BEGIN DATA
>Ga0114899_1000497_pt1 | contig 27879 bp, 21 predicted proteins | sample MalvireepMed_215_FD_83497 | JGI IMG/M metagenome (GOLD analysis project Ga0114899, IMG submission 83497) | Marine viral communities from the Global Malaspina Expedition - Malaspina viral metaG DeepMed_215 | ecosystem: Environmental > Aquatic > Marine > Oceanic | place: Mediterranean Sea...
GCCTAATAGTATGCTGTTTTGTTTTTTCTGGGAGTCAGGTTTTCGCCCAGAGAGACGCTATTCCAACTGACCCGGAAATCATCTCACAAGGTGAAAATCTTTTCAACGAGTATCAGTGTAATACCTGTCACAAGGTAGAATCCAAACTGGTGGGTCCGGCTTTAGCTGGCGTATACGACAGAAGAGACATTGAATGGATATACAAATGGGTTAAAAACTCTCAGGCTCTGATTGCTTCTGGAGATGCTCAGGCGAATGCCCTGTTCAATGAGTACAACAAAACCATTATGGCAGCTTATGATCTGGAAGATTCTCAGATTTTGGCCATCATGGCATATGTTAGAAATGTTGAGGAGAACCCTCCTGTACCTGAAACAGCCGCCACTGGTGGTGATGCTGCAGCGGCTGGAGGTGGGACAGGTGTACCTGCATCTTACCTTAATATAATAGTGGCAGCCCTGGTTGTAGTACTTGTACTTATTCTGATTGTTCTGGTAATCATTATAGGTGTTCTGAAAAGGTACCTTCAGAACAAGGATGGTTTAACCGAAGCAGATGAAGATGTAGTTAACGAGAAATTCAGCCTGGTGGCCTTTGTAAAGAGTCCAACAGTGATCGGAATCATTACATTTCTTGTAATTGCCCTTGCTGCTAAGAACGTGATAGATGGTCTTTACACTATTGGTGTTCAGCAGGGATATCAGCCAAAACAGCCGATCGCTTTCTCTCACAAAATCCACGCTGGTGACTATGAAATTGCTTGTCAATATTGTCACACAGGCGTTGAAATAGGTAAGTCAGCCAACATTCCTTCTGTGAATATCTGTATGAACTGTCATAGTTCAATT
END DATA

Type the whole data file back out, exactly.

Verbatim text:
>Ga0114899_1000497_pt1 | contig 27879 bp, 21 predicted proteins | sample MalvireepMed_215_FD_83497 | JGI IMG/M metagenome (GOLD analysis project Ga0114899, IMG submission 83497) | Marine viral communities from the Global Malaspina Expedition - Malaspina viral metaG DeepMed_215 | ecosystem: Environmental > Aquatic > Marine > Oceanic | place: Mediterranean Sea...
GCCTAATAGTATGCTGTTTTGTTTTTTCTGGGAGTCAGGTTTTCGCCCAGAGAGACGCTATTCCAACTGACCCGGAAATCATCTCACAAGGTGAAAATCTTTTCAACGAGTATCAGTGTAATACCTGTCACAAGGTAGAATCCAAACTGGTGGGTCCGGCTTTAGCTGGCGTATACGACAGAAGAGACATTGAATGGATATACAAATGGGTTAAAAACTCTCAGGCTCTGATTGCTTCTGGAGATGCTCAGGCGAATGCCCTGTTCAATGAGTACAACAAAACCATTATGGCAGCTTATGATCTGGAAGATTCTCAGATTTTGGCCATCATGGCATATGTTAGAAATGTTGAGGAGAACCCTCCTGTACCTGAAACAGCCGCCACTGGTGGTGATGCTGCAGCGGCTGGAGGTGGGACAGGTGTACCTGCATCTTACCTTAATATAATAGTGGCAGCCCTGGTTGTAGTACTTGTACTTATTCTGATTGTTCTGGTAATCATTATAGGTGTTCTGAAAAGGTACCTTCAGAACAAGGATGGTTTAACCGAAGCAGATGAAGATGTAGTTAACGAGAAATTCAGCCTGGTGGCCTTTGTAAAGAGTCCAACAGTGATCGGAATCATTACATTTCTTGTAATTGCCCTTGCTGCTAAGAACGTGATAGATGGTCTTTACACTATTGGTGTTCAGCAGGGATATCAGCCAAAACAGCCGATCGCTTTCTCTCACAAAATCCACGCTGGTGACTATGAAATTGCTTGTCAATATTGTCACACAGGCGTTGAAATAGGTAAGTCAGCCAACATTCCTTCTGTGAATATCTGTATGAACTGTCATAGTTCAATT